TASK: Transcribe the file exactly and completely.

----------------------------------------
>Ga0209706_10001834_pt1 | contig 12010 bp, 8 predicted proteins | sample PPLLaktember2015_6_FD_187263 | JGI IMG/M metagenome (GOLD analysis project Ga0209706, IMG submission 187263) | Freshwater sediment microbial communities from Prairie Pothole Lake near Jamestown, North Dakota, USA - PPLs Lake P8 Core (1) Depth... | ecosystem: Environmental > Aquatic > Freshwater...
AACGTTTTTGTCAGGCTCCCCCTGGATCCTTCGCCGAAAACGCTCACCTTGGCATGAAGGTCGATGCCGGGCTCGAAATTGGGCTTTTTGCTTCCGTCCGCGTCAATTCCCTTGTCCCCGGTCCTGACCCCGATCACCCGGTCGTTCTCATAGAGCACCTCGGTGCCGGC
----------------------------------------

>Ga0209706_10001834_pt1 | contig 12010 bp, 8 predicted proteins | sample PPLLaktember2015_6_FD_187263 | JGI IMG/M metagenome (GOLD analysis project Ga0209706, IMG submission 187263) | Freshwater sediment microbial communities from Prairie Pothole Lake near Jamestown, North Dakota, USA - PPLs Lake P8 Core (1) Depth... | ecosystem: Environmental > Aquatic > Freshwater...
AACGTTTTTGTCAGGCTCCCCCTGGATCCTTCGCCGAAAACGCTCACCTTGGCATGAAGGTCGATGCCGGGCTCGAAATTGGGCTTTTTGCTTCCGTCCGCGTCAATTCCCTTGTCCCCGGTCCTGACCCCGATCACCCGGTCGTTCTCATAGAGCACCTCGGTGCCGGC